Reviving interfaith and intercultural dialogue

Samar Fatany
Samar Fatany

Samar Fatany


By : Samar Fatany


The Saudi Council of Ministers recently directed its National Committee to follow up on King Abdullah’s initiatives for dialogue among followers of various religions and cultures. It is heartening to finally hear about a positive contribution to this cause. The King Abdullah Bin Abdulaziz International Center of Interreligious and Intercultural Dialogue which was established in Vienna in 2010 needs more support to carry out its ambitious mission.

The interfaith initiative needs to be renewed and given more serious political, financial, academic and media support to dispel misconceptions about the Muslim faith and to end the cycle of suspicion based on distorted information which attempts to demonize Muslims and to create a divide between Islam and the West.

The management of interfaith dialogue is not an easy task. It needs international experts to efficiently engage faith-based organizations, social activists, prominent religious leaders and advocates of peace who can actively address universal challenges and concerns with a more scientific, civil and humane approach.

It is important to establish cooperation with global organizations that acknowledge Muslim contributions and exhibit genuine goodwill toward Islam and Muslims. International Muslim organizations do not have enough backing to carry out their mission effectively. As a result, many religious scholars and specialists in the field have lost their enthusiasm to contribute.

Extremism is still prevalent in many parts of the Muslim world. It is important to promote moderate and reputable Muslim scholars to influence change and to expose those who instigate wars in the name of religion. Moderate scholars should be more vocal and should be given international exposure and support.

Religious leaders in the Muslim world need to effectively integrate the perspectives of traditional Islam with the realities of the 21st century. Human rights values should be integrated into our Islamic teachings. The debate among Muslim scholars and the lack of a consensus on Islamic teachings continue to undermine the image of all Muslims and to reflect badly abroad on Islamic culture and heritage.

We need to provide more opportunities for Arab and Muslim scientists and professionals to cooperate in global scientific and humanitarian projects and events. Muslim contributions in global initiatives can project the true image of Muslims who are peaceful and caring.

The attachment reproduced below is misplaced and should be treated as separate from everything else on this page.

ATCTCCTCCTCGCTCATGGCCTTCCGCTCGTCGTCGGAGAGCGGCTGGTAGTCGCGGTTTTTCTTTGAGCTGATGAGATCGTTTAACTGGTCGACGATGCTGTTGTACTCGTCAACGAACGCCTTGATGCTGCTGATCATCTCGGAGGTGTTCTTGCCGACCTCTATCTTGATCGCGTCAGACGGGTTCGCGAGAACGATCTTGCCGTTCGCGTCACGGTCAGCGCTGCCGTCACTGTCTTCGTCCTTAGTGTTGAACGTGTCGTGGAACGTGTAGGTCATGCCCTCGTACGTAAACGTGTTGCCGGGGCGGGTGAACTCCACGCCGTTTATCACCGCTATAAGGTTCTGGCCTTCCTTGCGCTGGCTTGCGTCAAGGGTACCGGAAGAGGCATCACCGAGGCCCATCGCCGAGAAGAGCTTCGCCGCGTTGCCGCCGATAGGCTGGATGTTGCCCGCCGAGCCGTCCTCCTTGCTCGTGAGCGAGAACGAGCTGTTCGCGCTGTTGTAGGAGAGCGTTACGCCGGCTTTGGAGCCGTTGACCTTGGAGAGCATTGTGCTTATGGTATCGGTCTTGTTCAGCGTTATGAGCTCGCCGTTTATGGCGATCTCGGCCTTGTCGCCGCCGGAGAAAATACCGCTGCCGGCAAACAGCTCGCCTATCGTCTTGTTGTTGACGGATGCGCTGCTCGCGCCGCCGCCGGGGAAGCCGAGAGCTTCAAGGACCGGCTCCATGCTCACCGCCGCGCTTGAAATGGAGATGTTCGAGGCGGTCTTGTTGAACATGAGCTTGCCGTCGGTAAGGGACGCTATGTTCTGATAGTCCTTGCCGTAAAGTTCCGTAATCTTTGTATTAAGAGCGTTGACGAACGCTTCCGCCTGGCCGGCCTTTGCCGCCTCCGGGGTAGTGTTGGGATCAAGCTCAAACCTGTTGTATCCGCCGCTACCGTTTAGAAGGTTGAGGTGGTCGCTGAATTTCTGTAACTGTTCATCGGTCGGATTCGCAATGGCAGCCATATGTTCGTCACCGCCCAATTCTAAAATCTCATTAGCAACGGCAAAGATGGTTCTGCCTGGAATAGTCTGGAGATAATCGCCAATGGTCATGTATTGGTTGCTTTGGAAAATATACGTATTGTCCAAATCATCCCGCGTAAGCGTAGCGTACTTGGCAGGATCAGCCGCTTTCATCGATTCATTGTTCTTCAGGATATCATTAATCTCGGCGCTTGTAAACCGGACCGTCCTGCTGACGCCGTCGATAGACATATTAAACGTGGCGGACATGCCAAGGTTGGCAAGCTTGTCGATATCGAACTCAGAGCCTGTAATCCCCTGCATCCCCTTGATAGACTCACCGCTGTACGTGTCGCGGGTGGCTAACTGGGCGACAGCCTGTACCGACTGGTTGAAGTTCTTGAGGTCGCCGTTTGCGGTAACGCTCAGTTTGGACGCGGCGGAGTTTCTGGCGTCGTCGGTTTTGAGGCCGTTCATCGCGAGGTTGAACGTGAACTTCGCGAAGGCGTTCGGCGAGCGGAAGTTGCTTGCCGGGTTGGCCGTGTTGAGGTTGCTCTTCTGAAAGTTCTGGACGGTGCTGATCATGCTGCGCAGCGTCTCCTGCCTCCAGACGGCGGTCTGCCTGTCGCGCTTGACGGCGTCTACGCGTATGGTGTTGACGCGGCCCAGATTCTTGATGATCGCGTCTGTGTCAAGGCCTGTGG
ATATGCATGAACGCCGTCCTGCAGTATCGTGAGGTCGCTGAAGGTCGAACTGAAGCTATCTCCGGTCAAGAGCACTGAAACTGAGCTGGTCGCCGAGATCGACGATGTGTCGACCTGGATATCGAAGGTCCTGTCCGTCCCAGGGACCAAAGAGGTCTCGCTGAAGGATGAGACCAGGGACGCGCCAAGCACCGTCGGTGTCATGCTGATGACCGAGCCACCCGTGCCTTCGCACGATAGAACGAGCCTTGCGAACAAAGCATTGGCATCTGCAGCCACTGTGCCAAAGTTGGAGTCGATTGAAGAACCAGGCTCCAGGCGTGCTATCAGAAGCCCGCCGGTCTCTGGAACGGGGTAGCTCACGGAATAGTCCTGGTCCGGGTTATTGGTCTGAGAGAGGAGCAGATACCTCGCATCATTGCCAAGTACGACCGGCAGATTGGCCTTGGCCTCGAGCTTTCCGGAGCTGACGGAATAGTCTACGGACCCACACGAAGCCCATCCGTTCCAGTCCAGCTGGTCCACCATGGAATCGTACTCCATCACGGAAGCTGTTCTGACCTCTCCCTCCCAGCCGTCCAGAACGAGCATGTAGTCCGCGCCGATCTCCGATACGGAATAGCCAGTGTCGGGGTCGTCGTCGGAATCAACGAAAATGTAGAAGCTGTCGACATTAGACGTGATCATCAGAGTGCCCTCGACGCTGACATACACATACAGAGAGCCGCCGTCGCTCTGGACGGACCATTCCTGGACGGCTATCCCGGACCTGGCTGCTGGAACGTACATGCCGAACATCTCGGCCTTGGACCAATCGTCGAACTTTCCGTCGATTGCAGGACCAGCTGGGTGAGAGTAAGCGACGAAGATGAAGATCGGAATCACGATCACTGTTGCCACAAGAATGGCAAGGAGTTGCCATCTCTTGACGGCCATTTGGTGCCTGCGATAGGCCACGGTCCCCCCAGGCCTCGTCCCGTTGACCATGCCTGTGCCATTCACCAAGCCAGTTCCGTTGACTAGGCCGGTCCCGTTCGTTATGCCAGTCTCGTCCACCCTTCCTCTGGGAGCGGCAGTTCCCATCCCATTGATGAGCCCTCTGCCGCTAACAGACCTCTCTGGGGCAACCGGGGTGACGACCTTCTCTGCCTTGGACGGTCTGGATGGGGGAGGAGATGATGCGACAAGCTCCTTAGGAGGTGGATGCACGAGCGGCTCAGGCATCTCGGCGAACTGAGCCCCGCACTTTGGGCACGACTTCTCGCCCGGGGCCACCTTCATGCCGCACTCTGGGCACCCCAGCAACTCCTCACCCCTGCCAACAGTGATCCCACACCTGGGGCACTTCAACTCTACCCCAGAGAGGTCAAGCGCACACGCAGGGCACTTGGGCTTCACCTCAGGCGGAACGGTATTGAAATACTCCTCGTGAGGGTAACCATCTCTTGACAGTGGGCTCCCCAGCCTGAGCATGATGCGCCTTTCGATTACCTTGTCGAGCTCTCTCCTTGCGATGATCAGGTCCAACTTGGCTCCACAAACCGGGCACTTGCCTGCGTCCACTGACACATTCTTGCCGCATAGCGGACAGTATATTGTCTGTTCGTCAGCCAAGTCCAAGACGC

Religious leaders in the Muslim world need to effectively integrate the perspectives of traditional Islam with the realities of the 21st century

Samar Fatany

A coalition of academic institutions can also play an important role. Muslim and international educators, writers and book publishers if given enough support can be effective in confronting the teachings of hatred and the contempt and damaging stereotypes that are found in various religious school classrooms in many parts of the world today. Interactive workshops involving religious school educators and administrators can stimulate inter-religious thinking and promote moderate teaching models and literature.

What we also lack is a strong media campaign to counter the vicious attack on Islamic values and heritage. Media analysts urge the need to train Muslim journalists and seek expert advice from media professionals in the West who advocate peace. We need to establish strong cooperation with international Islamic organizations, like the Council on American-Islamic Relations (CAIR) or the U.S. Council of Muslim Organizations that provide the mechanisms to enable the American Muslim community to overcome their challenges. They offer advice and direction and institutionalize policies to protect the interests of Muslim communities. They support their mission by monitoring publications, films, cartoons and other damaging stereotypes that propagate hatred and contempt against Islam in Europe and the U.S. We need to learn from their experience and build our own media professionals and organizations to provide direction for our youth and expose the evil designs of our enemies who continue to threaten our security and social stability.

Cultural exchange can play a very important role in building bridges of understanding. Engaging Muslim women in interfaith and intercultural dialogue can also greatly contribute to erasing negative stereotypes about women in Islam.

A revival of King Abdullah’s noble initiative of interfaith dialogue needs a well-structured strategy on a global scale to confront the rise of Islamophobia and expose the extremist elements with vested interests who attempt to defame Islam and Muslims.


Samar Fatany is a Chief Broadcaster in the English section at Jeddah Broadcasting Station. Over the past 28 years, she has introduced many news, cultural, and religious programs and has conducted several interviews with official delegations and prominent political personalities visiting the kingdom. Fatany has made significant contributions in the fields of public relations and social awareness in Saudi Arabia and has been involved in activities aiming at fighting extremism and enhancing women’s role in serving society. She has published three books: “Saudi Perceptions & Western Misconceptions,” “Saudi Women towards a new era” and “Saudi Challenges & Reforms.”


Disclaimer: Views expressed by writers in the Column section are their own and do not reflect RiyadhVision’s point-of-view.


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